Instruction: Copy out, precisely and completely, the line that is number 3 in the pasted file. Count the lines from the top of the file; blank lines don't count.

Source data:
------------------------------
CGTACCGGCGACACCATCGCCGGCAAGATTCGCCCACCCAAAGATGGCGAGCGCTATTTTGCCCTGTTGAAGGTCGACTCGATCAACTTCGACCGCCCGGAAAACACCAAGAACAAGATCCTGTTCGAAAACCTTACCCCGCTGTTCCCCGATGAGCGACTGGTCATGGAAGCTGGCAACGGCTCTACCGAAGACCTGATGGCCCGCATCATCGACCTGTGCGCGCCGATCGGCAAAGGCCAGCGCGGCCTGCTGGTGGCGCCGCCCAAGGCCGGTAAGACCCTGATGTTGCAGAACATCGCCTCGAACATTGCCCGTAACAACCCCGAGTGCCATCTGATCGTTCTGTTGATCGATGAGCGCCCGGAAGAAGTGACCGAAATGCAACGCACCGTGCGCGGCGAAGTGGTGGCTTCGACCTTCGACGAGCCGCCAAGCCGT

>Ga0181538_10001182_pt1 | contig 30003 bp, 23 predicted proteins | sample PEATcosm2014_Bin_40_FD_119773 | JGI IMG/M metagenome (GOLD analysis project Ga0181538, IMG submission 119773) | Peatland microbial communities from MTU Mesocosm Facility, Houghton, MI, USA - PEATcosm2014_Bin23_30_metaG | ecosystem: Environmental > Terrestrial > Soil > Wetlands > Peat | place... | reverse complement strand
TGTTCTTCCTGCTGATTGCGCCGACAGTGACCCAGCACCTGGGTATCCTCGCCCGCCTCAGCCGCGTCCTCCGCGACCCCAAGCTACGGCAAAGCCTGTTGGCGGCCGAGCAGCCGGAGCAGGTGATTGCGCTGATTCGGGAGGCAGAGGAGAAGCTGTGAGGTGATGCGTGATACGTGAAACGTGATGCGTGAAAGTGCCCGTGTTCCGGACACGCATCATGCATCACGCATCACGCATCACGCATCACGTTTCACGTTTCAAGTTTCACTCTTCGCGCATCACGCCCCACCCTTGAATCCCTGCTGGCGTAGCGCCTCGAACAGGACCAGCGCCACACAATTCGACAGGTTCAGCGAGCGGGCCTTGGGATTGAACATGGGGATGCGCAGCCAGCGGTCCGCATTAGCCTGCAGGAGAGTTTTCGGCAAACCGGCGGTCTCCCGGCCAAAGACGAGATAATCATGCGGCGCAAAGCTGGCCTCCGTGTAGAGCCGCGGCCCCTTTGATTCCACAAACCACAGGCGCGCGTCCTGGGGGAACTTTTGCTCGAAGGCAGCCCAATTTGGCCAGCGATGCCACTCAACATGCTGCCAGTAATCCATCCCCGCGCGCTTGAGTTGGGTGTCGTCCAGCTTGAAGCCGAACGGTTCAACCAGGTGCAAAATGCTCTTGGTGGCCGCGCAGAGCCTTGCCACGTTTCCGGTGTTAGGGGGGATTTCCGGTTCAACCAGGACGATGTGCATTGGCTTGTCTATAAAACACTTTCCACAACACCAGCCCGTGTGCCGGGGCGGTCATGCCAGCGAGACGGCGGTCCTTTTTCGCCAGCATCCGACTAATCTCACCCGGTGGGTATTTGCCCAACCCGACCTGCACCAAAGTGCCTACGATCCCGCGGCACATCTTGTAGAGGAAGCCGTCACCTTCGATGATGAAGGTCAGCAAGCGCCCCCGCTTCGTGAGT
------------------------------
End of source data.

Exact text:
TGTTCTTCCTGCTGATTGCGCCGACAGTGACCCAGCACCTGGGTATCCTCGCCCGCCTCAGCCGCGTCCTCCGCGACCCCAAGCTACGGCAAAGCCTGTTGGCGGCCGAGCAGCCGGAGCAGGTGATTGCGCTGATTCGGGAGGCAGAGGAGAAGCTGTGAGGTGATGCGTGATACGTGAAACGTGATGCGTGAAAGTGCCCGTGTTCCGGACACGCATCATGCATCACGCATCACGCATCACGCATCACGTTTCACGTTTCAAGTTTCACTCTTCGCGCATCACGCCCCACCCTTGAATCCCTGCTGGCGTAGCGCCTCGAACAGGACCAGCGCCACACAATTCGACAGGTTCAGCGAGCGGGCCTTGGGATTGAACATGGGGATGCGCAGCCAGCGGTCCGCATTAGCCTGCAGGAGAGTTTTCGGCAAACCGGCGGTCTCCCGGCCAAAGACGAGATAATCATGCGGCGCAAAGCTGGCCTCCGTGTAGAGCCGCGGCCCCTTTGATTCCACAAACCACAGGCGCGCGTCCTGGGGGAACTTTTGCTCGAAGGCAGCCCAATTTGGCCAGCGATGCCACTCAACATGCTGCCAGTAATCCATCCCCGCGCGCTTGAGTTGGGTGTCGTCCAGCTTGAAGCCGAACGGTTCAACCAGGTGCAAAATGCTCTTGGTGGCCGCGCAGAGCCTTGCCACGTTTCCGGTGTTAGGGGGGATTTCCGGTTCAACCAGGACGATGTGCATTGGCTTGTCTATAAAACACTTTCCACAACACCAGCCCGTGTGCCGGGGCGGTCATGCCAGCGAGACGGCGGTCCTTTTTCGCCAGCATCCGACTAATCTCACCCGGTGGGTATTTGCCCAACCCGACCTGCACCAAAGTGCCTACGATCCCGCGGCACATCTTGTAGAGGAAGCCGTCACCTTCGATGATGAAGGTCAGCAAGCGCCCCCGCTTCGTGAGT